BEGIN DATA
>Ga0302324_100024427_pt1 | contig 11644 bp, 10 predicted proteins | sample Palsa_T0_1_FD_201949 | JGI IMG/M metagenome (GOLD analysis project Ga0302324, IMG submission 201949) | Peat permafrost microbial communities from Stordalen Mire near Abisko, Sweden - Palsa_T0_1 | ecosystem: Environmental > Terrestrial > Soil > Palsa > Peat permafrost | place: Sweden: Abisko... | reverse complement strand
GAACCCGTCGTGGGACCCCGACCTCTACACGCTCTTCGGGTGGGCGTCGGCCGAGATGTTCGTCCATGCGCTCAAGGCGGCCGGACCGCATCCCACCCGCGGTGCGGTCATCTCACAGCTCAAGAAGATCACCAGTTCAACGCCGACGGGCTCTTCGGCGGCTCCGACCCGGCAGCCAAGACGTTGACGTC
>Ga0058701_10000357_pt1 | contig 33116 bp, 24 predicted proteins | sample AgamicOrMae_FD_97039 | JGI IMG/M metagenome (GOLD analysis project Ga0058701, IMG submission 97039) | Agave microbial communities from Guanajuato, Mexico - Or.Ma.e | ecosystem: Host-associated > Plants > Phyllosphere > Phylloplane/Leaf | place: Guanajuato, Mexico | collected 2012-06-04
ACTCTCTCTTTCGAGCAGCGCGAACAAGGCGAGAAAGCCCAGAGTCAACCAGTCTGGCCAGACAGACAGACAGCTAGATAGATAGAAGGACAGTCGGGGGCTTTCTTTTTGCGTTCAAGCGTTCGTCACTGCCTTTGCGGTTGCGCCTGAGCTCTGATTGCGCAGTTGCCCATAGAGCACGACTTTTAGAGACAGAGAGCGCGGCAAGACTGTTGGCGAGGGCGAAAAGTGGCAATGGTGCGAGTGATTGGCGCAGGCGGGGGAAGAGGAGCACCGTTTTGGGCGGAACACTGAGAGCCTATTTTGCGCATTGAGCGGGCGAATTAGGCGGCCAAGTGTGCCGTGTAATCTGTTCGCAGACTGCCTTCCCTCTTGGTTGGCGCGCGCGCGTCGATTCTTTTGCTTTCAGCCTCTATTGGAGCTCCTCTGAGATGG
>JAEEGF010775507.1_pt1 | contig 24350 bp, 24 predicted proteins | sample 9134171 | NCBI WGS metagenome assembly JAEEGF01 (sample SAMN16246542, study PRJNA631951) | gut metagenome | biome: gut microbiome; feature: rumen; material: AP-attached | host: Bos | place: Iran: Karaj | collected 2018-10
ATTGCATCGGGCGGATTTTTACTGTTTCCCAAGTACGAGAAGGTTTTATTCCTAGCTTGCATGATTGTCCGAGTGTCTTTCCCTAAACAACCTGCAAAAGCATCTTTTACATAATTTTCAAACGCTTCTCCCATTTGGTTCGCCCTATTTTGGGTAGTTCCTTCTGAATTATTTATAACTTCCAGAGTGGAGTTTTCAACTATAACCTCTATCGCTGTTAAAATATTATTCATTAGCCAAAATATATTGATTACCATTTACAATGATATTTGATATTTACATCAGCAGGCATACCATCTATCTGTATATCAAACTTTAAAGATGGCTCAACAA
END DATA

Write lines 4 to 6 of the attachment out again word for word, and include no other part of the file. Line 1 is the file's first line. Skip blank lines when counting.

ACTCTCTCTTTCGAGCAGCGCGAACAAGGCGAGAAAGCCCAGAGTCAACCAGTCTGGCCAGACAGACAGACAGCTAGATAGATAGAAGGACAGTCGGGGGCTTTCTTTTTGCGTTCAAGCGTTCGTCACTGCCTTTGCGGTTGCGCCTGAGCTCTGATTGCGCAGTTGCCCATAGAGCACGACTTTTAGAGACAGAGAGCGCGGCAAGACTGTTGGCGAGGGCGAAAAGTGGCAATGGTGCGAGTGATTGGCGCAGGCGGGGGAAGAGGAGCACCGTTTTGGGCGGAACACTGAGAGCCTATTTTGCGCATTGAGCGGGCGAATTAGGCGGCCAAGTGTGCCGTGTAATCTGTTCGCAGACTGCCTTCCCTCTTGGTTGGCGCGCGCGCGTCGATTCTTTTGCTTTCAGCCTCTATTGGAGCTCCTCTGAGATGG
>JAEEGF010775507.1_pt1 | contig 24350 bp, 24 predicted proteins | sample 9134171 | NCBI WGS metagenome assembly JAEEGF01 (sample SAMN16246542, study PRJNA631951) | gut metagenome | biome: gut microbiome; feature: rumen; material: AP-attached | host: Bos | place: Iran: Karaj | collected 2018-10
ATTGCATCGGGCGGATTTTTACTGTTTCCCAAGTACGAGAAGGTTTTATTCCTAGCTTGCATGATTGTCCGAGTGTCTTTCCCTAAACAACCTGCAAAAGCATCTTTTACATAATTTTCAAACGCTTCTCCCATTTGGTTCGCCCTATTTTGGGTAGTTCCTTCTGAATTATTTATAACTTCCAGAGTGGAGTTTTCAACTATAACCTCTATCGCTGTTAAAATATTATTCATTAGCCAAAATATATTGATTACCATTTACAATGATATTTGATATTTACATCAGCAGGCATACCATCTATCTGTATATCAAACTTTAAAGATGGCTCAACAA